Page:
This morning while hiking around Fernwood Lake, I found myself distracted, thinking about tasks to do once off trail. I wasn't present to where I was. Catching myself, I continued walking with this mantra from Thich Nhat Hahn, 'Breathing in I calm my spirit. Breathing out I smile. (inhale) Living in the moment, (exhale) this is the only moment.' Soon I began to notice what was around me. I began to notice beauty in the distance and along the path. In being present I was blessed.
So often we spend time living in the past or in the future. In the past we may linger with a cherished memory or rehash old wounds, resentments, regrets. In the future, we become absorbed by tasks to do and lists to keep. Both mindsets can keep us from living in the now.
All contemplative traditions teach that only by living in the moment, are we able to experience what any given moment has to offer. While hiking around Fernwwod Lake, I was on the the trail but not on the trail. My future mindset had me already at the trailhead parking lot, getting into my car and onto the next task. I was missing what being on the trail had to offer.
Surely looking back and looking ahead has its place. So does being present to the moment.
Hiking around Fernwood Lake, the mantra of Thich Nhat Hahn (Vietnamese Buddhist teacher) pulled me back to where I was. Soon I became aware of the smells and sights that accompanied me: the sweet smell of pine pitch, flowering dogwood, fresh mud underfoot. Focusing on the rhythm of my breath the colors became more vivid, the newly emerged skunk cabbage pulsated a neon green. And then, out of the corner of my eye, a few feet off the trail I was graced with a sighting of rare beauty, the Eastern Lady Slipper.
All this and so much more would have been missed, if not for being in the moment. Henry David Thoreau (1817-1864), famously said "In wilderness is the preservation of the world." For Thoreau, wilderness was not limited to some distant mountain peak or famous national park, rather wilderness was in noticing what was unfolding in the fields, forests and wetlands of his hometown in Concord, Massachusetts.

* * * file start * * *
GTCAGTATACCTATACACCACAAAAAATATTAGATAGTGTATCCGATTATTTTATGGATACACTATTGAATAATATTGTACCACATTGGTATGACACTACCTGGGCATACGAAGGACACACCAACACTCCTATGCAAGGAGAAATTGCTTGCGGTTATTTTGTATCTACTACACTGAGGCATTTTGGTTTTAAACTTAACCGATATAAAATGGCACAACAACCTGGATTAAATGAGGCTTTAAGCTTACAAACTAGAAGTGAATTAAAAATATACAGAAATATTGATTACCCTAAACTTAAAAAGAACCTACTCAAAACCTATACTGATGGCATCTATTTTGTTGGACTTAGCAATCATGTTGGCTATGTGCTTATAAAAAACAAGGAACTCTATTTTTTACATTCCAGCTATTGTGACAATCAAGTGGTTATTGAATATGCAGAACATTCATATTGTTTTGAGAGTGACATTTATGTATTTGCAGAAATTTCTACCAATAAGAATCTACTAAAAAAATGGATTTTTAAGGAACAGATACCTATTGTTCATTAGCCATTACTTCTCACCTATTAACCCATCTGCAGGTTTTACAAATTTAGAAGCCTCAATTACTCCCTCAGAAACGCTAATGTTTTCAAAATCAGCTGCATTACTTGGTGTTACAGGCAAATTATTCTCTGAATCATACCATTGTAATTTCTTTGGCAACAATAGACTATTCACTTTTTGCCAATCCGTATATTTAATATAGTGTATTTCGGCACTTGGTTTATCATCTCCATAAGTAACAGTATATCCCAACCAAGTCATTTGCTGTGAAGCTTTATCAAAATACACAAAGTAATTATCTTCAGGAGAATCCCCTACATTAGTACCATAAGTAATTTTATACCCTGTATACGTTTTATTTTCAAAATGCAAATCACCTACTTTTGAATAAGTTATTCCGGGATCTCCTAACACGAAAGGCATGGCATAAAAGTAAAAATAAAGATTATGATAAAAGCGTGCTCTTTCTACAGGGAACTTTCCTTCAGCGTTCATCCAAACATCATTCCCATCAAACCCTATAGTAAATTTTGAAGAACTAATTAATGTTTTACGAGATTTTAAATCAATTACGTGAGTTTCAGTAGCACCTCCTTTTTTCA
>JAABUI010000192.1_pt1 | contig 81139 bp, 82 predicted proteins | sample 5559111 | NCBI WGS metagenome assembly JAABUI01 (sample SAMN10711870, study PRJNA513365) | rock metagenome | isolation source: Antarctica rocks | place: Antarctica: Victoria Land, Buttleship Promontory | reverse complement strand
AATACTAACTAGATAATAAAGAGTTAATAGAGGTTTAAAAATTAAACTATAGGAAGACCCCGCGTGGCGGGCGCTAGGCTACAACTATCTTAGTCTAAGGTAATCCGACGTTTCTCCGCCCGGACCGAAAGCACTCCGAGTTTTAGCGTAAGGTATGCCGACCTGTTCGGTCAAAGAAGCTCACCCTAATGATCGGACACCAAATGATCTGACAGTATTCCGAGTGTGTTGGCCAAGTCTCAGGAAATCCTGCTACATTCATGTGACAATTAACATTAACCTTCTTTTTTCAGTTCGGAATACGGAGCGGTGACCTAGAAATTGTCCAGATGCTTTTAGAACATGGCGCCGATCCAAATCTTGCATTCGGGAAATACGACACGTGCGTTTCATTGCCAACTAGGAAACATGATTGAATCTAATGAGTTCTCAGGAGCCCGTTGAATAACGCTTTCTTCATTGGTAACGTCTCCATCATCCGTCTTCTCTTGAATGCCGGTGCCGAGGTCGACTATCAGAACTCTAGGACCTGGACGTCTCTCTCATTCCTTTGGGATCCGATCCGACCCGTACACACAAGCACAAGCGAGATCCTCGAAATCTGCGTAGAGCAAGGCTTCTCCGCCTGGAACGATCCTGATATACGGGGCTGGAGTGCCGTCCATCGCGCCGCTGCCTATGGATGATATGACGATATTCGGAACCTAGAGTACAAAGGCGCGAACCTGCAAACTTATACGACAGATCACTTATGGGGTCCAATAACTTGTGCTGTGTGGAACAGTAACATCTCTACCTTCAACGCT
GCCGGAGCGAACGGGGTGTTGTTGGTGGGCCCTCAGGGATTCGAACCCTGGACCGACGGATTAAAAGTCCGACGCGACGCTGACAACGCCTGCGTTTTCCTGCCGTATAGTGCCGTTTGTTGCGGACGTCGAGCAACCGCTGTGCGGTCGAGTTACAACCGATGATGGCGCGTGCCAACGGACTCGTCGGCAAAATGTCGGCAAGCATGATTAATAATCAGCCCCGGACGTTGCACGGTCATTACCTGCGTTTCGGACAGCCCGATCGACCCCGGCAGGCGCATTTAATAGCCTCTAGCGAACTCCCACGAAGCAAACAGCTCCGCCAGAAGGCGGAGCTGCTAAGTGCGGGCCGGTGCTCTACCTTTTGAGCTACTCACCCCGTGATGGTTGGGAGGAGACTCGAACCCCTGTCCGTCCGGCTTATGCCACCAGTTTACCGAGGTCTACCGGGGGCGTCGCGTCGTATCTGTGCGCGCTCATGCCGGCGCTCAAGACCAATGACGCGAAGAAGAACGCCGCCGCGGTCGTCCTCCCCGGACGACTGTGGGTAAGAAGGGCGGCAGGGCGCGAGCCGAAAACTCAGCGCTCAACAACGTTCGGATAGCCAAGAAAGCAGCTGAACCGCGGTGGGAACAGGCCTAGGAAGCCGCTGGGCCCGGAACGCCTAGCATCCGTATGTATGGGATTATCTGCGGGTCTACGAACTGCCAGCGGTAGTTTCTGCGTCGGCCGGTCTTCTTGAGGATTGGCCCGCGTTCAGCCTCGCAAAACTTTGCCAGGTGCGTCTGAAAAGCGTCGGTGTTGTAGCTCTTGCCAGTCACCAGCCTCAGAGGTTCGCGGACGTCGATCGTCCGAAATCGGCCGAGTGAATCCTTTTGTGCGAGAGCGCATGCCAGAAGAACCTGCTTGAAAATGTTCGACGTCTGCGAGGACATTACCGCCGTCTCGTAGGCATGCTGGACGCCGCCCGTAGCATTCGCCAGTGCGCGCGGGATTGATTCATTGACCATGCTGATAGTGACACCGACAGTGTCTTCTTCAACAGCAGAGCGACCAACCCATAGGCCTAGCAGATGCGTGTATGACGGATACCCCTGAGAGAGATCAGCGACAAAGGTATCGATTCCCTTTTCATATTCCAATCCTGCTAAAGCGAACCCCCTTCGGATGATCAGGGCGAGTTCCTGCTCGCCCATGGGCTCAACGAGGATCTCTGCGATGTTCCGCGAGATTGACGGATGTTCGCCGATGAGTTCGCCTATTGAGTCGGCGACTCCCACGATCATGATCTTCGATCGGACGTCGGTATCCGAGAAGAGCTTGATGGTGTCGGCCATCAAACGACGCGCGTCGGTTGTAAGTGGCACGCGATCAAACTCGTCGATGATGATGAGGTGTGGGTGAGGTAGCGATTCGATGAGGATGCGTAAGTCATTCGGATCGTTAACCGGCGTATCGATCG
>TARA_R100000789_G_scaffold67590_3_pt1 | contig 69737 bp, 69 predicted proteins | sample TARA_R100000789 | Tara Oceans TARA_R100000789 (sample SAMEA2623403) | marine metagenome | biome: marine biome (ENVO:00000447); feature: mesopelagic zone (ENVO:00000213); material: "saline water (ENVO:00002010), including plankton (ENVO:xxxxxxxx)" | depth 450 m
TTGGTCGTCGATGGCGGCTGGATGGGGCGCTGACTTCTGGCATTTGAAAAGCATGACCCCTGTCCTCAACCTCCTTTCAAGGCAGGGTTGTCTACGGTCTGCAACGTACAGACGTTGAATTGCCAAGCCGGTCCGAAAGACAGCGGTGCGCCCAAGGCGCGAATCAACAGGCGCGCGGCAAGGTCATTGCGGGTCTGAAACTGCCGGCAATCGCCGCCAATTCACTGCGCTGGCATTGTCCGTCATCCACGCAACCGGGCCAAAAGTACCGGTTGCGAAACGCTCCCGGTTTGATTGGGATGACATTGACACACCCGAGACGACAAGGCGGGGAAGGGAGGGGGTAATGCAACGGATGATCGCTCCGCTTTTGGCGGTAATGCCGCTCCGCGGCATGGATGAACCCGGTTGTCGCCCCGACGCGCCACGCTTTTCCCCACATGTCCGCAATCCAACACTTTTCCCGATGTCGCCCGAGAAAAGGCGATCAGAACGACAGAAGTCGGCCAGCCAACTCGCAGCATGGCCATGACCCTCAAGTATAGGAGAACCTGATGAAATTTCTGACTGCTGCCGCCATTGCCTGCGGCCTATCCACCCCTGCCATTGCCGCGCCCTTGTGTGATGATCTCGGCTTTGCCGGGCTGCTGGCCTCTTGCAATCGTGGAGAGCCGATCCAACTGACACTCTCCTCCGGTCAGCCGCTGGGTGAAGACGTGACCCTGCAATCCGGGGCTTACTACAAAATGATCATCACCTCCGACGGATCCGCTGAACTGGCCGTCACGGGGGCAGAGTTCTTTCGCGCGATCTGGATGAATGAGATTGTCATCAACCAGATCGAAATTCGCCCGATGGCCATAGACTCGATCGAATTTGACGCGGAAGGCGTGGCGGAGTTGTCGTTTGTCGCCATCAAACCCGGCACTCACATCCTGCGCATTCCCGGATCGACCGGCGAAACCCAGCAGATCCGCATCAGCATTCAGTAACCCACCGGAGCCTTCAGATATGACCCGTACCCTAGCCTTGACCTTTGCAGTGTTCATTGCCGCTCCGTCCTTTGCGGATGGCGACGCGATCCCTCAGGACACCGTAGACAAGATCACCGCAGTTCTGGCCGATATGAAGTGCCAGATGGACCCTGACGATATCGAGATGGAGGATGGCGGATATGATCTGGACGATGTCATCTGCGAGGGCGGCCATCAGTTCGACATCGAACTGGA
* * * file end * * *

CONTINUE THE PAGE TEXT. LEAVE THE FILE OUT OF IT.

In his seminal book, Walden, he lived for two years on the outskirts of Concord, tending a garden and immersing himself in the seasons, sounds, smells and sights of the natural world. Thoreau would rework Walden many times over the course of his lifetime, understanding his time living intentionally with nature, as an invitation for the reader to live their life with intention too. With his work, he is saying: 'See what happens when you too stop to notice. When you too see, really see, how interconnected and wondrous everything is.'
Thoreau was all about living in the moment, noticing the plants, mammals, birds, reptiles that surrounded him. For Thoreau their home was his home too. He came to know this by closely observing the rhythm of the unfolding seasons in his own backyard and by learning from indigenous voices (he spent extended time with the Penobscot in Maine).
On the trail by Fernwood Lake, my mind became quiet, open. I was accompanied by the wisdom of Thoreau and Thich Nhat Hahn. I recalled too, the wisdom of a 3000 year old prophet, Isaiah, who said: "Listen and your soul will live". On the trail I listened, I noticed and I felt deeply what the natural world was offering me in that place and in that moment. My soul, that deep place of knowing was awakened.
May you too take time to notice the beauty and wonder that is unfolding in the moments of your day. Travel well.
~ with you on the journey, Kent Harrop
Note: You're invited to join Kent for a contemplative paddle on Lake Cochichewick, in North Andover, MA, the ancestral water of the Pennacook people. For more information go to: prayandpaddle.org